So, then, if someone posts fake reviews about a generally good dentist, etc., few people will believe them, ergo, no defamation. If someone posts bad reviews about a generally bad dentist and people believe it, tough. No defamation because it's true.

    If bad reviews or unsavoury comments show up in the Google search results on a person's name, people will click on the links and take a closer look. If the person has contested the comments, the one looking him up will take a closer look to find out more and make a decision based on how the person conducts himself. If the conduct doesn't match the claims, no harm done. Better still, reputable review sites will remove false reviews if you can prove the posts were made by a troll, as I did.

    Why is this hard?

    reply to this | link to this | view in thread ]

  35. This comment has been flagged by the community. Click here to show it
    identicon
    Anonymous, 12 Mar 2020 @ 10:30am

    Re: Re: Simple Solution to most Internet defamation

    Many people who post this type of defamation on the world's billboard owned by Yelp are looking for the notoriety, attention and money which could come with being sued. They don't have any assets to worry about and can keep posting and building pressure on the professional being defamed to pay them to stop. Each new day of the lawsuit gives them more to spew about. Now the professional has to bring more suits to deal with the continuing falsehoods. Yelp could easily moderate defamation just as it does hate speech or any other violation of their content guidelines. If someone claims someone else committed a murder you have to back that up with at least the police record, article etc. Yelp has plenty of minions cold calling 24/7, they can do some moderation.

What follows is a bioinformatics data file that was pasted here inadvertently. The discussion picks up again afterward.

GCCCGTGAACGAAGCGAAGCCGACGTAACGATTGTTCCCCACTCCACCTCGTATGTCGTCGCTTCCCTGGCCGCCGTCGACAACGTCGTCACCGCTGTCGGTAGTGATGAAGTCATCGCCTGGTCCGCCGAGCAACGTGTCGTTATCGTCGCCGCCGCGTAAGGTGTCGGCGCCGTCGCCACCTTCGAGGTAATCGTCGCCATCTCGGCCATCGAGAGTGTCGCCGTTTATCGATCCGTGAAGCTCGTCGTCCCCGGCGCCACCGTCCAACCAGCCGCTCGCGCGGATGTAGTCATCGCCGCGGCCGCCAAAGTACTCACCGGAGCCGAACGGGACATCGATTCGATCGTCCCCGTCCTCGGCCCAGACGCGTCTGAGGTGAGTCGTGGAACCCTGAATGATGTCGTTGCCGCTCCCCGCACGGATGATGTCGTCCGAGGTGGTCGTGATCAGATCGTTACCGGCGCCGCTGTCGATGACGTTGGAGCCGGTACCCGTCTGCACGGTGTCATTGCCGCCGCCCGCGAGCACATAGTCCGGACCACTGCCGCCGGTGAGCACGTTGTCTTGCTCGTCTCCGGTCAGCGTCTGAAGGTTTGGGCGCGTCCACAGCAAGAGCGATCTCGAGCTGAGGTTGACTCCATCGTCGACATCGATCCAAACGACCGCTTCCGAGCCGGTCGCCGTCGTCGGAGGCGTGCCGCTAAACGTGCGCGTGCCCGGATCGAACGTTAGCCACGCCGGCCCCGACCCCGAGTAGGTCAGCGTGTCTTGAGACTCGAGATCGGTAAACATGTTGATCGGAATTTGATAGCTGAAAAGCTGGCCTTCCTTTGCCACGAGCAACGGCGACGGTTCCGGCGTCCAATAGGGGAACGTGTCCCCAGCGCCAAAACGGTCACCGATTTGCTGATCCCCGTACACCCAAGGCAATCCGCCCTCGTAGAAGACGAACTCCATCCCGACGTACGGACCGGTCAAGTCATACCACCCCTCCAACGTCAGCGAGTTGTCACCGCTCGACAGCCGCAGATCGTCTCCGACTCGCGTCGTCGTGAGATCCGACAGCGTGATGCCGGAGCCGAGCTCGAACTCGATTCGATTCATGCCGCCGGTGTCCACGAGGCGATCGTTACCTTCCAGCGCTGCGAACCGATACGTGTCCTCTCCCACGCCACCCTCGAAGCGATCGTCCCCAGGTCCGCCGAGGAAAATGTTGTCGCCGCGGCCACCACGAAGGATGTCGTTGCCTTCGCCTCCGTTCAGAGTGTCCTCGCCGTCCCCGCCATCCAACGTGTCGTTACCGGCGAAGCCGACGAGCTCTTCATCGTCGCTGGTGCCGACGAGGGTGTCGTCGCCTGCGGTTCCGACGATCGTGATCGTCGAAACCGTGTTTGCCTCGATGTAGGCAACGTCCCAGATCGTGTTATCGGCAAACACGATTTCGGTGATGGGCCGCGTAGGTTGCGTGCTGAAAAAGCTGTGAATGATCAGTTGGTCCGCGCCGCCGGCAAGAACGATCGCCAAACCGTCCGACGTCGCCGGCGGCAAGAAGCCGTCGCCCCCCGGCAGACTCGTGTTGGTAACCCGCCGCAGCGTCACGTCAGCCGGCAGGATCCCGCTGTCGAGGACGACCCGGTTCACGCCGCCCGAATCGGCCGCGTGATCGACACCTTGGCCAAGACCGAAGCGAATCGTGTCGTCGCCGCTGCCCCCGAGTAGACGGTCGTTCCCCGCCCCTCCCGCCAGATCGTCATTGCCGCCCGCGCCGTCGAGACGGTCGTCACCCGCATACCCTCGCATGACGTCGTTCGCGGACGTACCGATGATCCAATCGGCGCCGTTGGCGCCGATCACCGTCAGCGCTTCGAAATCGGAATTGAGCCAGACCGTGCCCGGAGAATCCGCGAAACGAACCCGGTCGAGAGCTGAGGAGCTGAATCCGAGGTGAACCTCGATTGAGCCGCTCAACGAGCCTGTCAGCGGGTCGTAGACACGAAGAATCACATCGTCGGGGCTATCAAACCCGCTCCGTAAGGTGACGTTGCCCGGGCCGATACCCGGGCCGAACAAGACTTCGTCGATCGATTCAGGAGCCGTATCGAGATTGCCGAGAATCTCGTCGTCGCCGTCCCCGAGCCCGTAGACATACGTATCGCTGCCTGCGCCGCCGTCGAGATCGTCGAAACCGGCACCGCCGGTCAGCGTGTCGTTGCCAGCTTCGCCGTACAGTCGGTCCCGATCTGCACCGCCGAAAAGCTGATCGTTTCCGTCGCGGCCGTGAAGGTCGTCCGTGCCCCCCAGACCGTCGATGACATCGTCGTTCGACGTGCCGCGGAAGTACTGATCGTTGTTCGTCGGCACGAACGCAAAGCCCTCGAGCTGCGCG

reply to this | link to this | view in thread ]

  36. identicon
    Anonymous Coward, 13 Mar 2020 @ 1:15am

    Re: Re: Re: Simple Solution to most Internet defamation

    Nice try, John Smith.

    reply to this | link to this | view in thread ]

  37. icon